Tillery’s 56 tackles this year showed a level of consistency not seen in his first two seasons. His length alone makes Tillery an intriguing draft prospect. Logically speaking, a second season of such production, if not even increased output, should further his professional hopes. By returning along with Elston, the player/coach combination will provide experience to a position group otherwise devoid of it. With Bonner having said he will not return, Tillery and current freshmen Myron Tagovailoa-Amosa and Kurt Hinish are the only returning defensive tackles of contributory note.

Freshman Darnell Ewell will also certainly enter the rotation after spending 2017 preserving a year of eligibility. Juniors Micah Dew-Treadway and Brandon Tiassum will be in the mix, as well. Incoming freshmen consensus four-star defensive tackle Jayson Ademiloloa (St. Peter’s Prep; Jersey City, N.J.) and consensus three-star defensive tackle Ja’Mion Franklin (North Caroline High School; Ridgely, Md.) will complete the fray.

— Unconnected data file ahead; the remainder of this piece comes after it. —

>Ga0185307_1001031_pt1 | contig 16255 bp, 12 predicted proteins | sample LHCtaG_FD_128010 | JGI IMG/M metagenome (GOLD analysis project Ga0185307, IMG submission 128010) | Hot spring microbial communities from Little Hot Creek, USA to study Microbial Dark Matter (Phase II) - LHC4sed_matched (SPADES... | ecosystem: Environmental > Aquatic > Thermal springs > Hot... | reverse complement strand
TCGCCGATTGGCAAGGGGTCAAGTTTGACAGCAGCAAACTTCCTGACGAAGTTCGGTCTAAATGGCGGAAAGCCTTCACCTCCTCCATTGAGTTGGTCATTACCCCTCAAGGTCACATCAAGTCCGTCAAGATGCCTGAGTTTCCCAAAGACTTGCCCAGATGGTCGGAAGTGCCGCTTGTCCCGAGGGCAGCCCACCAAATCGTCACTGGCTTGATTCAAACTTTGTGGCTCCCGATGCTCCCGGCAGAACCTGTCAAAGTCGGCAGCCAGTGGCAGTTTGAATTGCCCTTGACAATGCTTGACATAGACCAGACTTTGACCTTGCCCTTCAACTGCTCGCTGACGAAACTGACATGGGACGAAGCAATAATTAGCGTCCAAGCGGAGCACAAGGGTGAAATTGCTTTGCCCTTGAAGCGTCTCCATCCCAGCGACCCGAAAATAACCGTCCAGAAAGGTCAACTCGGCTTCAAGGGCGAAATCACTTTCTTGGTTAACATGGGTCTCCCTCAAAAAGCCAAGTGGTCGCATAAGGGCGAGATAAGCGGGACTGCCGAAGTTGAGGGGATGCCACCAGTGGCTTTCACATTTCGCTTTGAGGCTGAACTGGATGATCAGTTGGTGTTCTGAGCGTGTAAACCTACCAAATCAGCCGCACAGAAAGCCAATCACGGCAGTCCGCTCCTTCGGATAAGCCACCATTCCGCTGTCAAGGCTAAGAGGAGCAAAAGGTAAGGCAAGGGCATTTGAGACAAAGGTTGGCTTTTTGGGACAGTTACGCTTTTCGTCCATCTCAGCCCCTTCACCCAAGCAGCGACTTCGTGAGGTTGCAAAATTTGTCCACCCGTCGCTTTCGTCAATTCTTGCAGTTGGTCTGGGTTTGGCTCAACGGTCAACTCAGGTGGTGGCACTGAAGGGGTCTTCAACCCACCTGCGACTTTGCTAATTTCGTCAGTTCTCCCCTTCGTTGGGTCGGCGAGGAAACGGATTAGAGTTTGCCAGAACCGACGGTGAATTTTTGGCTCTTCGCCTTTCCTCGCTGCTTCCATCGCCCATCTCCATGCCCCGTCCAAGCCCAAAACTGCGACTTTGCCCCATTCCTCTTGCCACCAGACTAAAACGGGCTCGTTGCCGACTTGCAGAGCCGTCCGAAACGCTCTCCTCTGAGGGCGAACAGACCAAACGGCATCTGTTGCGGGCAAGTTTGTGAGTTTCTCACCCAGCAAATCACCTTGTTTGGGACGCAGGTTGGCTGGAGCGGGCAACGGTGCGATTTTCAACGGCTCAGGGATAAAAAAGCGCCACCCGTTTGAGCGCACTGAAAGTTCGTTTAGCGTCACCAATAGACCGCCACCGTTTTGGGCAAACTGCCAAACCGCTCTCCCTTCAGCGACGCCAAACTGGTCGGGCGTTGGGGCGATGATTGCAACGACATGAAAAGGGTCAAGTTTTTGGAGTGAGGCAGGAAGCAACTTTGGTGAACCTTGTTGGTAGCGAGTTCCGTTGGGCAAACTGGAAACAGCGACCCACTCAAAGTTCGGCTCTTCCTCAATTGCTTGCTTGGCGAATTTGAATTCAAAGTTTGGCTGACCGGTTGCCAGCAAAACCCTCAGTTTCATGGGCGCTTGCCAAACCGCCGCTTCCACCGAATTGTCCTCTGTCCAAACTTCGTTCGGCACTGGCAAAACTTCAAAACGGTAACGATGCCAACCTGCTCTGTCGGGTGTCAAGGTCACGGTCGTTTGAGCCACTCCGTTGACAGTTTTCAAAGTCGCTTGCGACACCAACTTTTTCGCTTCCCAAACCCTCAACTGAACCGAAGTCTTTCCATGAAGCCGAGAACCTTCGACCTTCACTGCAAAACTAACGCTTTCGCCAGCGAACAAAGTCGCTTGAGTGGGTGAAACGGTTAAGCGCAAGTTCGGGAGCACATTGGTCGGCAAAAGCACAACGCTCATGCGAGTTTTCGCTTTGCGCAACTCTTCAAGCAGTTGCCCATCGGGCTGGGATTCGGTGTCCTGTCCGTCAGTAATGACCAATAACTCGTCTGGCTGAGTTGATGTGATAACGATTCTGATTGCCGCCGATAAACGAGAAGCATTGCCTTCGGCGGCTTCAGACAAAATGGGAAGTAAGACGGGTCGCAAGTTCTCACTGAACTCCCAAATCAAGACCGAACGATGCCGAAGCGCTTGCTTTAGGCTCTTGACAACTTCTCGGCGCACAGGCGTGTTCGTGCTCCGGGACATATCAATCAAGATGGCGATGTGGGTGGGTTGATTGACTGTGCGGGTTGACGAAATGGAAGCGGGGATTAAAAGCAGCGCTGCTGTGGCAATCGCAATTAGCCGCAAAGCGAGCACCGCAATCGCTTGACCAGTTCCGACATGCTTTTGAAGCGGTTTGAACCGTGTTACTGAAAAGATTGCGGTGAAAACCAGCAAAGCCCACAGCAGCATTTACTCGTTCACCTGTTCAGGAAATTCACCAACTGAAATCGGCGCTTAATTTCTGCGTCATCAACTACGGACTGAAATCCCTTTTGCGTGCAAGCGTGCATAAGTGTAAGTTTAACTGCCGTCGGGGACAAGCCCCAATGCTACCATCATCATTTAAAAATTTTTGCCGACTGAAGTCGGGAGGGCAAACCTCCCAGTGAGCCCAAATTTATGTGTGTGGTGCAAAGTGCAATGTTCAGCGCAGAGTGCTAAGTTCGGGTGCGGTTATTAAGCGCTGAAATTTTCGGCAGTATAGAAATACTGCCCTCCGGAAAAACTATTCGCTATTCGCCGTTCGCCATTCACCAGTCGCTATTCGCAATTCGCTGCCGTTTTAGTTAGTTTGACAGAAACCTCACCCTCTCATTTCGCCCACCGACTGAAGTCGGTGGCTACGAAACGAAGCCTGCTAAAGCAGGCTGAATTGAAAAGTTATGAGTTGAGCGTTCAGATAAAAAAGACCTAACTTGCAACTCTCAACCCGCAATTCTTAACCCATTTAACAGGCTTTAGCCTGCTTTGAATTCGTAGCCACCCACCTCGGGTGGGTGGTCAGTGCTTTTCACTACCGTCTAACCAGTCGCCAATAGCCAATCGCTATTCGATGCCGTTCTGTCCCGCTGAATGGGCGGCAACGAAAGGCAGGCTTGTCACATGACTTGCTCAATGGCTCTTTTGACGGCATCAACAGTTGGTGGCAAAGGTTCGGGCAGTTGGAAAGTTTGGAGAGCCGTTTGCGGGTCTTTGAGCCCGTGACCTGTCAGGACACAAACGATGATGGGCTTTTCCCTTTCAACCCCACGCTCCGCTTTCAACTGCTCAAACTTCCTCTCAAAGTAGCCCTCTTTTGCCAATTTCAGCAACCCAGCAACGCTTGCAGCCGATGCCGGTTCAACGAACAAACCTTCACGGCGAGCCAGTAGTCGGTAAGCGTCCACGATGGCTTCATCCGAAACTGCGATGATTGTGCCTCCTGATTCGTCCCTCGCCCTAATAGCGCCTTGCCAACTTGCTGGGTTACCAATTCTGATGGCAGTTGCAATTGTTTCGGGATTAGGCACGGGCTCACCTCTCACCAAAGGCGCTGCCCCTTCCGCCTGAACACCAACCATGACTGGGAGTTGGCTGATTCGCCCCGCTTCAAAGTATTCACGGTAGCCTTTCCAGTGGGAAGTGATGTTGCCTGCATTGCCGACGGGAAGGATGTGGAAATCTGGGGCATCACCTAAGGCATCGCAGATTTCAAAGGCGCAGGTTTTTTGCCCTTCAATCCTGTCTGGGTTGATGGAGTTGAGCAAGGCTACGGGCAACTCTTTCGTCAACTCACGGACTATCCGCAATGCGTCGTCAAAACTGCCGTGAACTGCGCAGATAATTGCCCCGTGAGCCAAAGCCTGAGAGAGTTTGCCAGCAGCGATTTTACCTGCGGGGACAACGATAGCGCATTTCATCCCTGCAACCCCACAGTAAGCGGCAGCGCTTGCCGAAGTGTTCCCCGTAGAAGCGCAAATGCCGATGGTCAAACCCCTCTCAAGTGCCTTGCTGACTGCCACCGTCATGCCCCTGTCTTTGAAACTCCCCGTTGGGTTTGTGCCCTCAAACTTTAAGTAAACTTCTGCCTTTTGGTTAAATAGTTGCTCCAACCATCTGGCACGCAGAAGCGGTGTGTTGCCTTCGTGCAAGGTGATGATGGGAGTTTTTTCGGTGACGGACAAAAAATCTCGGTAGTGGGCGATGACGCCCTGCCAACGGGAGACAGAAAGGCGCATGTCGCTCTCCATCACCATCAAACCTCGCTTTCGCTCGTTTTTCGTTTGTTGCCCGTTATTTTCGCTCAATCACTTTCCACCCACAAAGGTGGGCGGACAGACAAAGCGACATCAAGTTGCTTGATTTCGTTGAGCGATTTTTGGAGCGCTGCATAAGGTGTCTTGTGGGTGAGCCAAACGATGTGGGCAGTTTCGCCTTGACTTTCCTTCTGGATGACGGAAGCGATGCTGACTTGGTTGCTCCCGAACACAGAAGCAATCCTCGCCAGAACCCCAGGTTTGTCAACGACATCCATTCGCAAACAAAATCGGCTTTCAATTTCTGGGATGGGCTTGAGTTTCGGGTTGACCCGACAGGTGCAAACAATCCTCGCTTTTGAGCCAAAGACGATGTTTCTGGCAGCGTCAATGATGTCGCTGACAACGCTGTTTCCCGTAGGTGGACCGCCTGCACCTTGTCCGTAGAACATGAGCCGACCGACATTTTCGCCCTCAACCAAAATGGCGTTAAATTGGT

Reports on Monday indicate junior Elijah Taylor will leave Notre Dame after missing 2017 with a LisFranc fracture suffered in spring practice. He appeared in four games in 2016, making four tackles including one for loss. More than anything else, his departure is a step toward reaching the NCAA maximum of 85 rostered players. With Coney and Tillery returning but Taylor departing, the Irish roster currently stands at 86 players, though a few more recruits may be added. (This does not count sophomore receiver Kevin Stepherson, indefinitely suspended and presumed not likely to play for Notre Dame in 2018.)